MANY in Tamworth awoke to an unfamiliar sound on Thursday morning.
It was no cause for alarm, it was just more than 39 millimeters of rain falling in the region’s rain gauges.
It’s a welcome drenching, ahead of the warmer months approaching and following a similar downpour on Monday which saw more than 30 millimeters fall across the region.
While James Alexander, agronomist with Pursehouse Rural in Tamworth, said it was a little too late in the piece to do too much benefit for winter crops, he said there was optimism for a positive turnaround ahead of summer.
“The biggest benefit will be to the summer forage crops,” Mr Alexander told The Leader.
“It will help some winter crops to a degree, but it’s a little too late for most.”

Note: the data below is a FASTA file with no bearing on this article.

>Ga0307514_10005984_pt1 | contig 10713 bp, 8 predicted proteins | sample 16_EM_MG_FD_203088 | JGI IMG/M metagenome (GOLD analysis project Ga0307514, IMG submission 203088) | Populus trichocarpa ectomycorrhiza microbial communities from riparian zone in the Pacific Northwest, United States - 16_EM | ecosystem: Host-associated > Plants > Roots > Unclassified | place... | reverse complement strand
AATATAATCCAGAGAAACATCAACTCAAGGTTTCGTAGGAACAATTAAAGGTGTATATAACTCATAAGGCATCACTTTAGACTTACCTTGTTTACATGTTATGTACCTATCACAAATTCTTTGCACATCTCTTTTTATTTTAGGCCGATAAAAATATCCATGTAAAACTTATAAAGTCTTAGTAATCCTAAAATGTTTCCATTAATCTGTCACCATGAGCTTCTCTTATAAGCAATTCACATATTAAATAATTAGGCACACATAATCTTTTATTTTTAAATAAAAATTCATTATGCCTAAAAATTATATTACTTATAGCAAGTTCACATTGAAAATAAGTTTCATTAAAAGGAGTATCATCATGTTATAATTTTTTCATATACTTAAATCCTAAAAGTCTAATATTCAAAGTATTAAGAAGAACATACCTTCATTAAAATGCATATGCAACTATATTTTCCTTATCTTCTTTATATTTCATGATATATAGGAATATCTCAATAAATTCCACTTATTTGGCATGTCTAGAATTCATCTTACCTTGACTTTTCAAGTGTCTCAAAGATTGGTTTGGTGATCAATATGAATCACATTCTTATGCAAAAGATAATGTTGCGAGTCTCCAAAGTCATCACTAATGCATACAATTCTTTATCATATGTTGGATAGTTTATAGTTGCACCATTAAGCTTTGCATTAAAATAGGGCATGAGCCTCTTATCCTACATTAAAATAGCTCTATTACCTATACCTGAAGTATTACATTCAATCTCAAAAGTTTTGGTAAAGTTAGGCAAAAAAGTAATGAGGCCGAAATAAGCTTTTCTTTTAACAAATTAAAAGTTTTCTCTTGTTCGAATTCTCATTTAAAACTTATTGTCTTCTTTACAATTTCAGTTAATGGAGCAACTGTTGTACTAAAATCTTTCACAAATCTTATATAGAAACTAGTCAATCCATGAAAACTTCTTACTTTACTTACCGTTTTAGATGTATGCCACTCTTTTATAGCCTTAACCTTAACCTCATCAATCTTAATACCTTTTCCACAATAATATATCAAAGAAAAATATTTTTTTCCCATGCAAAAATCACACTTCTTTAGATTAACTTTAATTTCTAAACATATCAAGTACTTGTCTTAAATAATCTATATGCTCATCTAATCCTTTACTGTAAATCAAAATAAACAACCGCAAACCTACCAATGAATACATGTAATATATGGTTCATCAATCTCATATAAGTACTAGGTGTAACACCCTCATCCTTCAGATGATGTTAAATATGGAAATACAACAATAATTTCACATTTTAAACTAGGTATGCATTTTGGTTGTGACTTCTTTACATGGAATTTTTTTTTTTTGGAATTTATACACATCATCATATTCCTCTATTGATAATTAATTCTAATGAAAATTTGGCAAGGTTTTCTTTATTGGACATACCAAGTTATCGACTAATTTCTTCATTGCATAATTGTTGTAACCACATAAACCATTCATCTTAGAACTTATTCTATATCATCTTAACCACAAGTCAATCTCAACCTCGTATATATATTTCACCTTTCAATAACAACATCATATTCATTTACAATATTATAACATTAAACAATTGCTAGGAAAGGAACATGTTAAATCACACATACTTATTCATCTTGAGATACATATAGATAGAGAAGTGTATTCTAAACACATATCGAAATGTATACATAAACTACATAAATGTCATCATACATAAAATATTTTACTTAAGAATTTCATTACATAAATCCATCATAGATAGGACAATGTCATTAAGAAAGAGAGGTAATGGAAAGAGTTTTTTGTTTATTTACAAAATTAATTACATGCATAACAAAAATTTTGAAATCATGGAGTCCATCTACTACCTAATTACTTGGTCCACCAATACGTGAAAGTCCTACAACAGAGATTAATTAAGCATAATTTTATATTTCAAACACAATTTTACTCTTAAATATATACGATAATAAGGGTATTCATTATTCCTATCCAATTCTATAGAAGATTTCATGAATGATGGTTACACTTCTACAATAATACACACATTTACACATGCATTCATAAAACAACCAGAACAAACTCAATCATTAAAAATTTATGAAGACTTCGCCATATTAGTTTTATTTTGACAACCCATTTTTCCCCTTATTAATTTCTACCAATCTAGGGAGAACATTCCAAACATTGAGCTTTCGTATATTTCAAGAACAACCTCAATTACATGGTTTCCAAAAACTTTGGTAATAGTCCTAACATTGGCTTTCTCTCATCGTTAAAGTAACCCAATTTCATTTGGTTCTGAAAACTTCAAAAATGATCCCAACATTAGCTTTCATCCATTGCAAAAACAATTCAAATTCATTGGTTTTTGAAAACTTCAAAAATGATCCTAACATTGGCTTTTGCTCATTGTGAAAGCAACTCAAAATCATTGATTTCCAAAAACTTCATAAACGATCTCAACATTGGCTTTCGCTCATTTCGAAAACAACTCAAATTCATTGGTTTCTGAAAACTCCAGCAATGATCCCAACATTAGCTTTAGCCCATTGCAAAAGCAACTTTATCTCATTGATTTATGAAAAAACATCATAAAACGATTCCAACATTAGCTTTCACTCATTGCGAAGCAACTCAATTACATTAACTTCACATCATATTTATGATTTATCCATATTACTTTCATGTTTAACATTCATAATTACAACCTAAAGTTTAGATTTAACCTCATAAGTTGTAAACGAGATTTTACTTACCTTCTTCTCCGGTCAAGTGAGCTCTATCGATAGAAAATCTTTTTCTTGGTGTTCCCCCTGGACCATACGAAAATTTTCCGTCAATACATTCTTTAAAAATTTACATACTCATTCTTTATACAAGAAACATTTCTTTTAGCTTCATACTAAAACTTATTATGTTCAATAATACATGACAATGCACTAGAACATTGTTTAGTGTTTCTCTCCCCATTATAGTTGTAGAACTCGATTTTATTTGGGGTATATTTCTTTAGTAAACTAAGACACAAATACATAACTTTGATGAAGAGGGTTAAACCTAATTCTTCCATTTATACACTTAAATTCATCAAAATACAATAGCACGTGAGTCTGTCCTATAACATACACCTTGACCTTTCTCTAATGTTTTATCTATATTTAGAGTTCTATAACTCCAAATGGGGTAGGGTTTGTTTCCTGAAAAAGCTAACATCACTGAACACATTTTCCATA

Mr Alexander said early predictions had October and November pinned for a return to average rainfalls, which was a welcome forecast, following a “very poor” beginning to spring and ending to winter.
Mr Alexander said farmers would be getting forage paddocks ready with sorghum and cowpeas going in soon.
This week’s rain may have fallen too late, Mr Alexander said it was welcome nonetheless.
“I was on a farm today and they were pretty happy,” he said.
“It’s always good to see a farmer after it rains.”
According to Weatherzone, Tamworth has already received more than 70 millimetres of rain in October, surpassing the long term average of 55.1 for the month.
In August and September combined, only 30 millimeters fell across the region.
It may have felt like a deluge across Tamworth’s rooftops on Thursday morning, but the region’s dams still need a bit more love.
Dungowan Dam’s capacity has continued to plunge, falling below 60 per cent for the first time since mid-June, 2015.
While Chaffey Dam had 244 megalitres inflow, taking it up to 91 per cent capacity with 93,731 megalitres in the dam.
All of councils cricket grounds were closed due to wet weather on Thursday afternoon.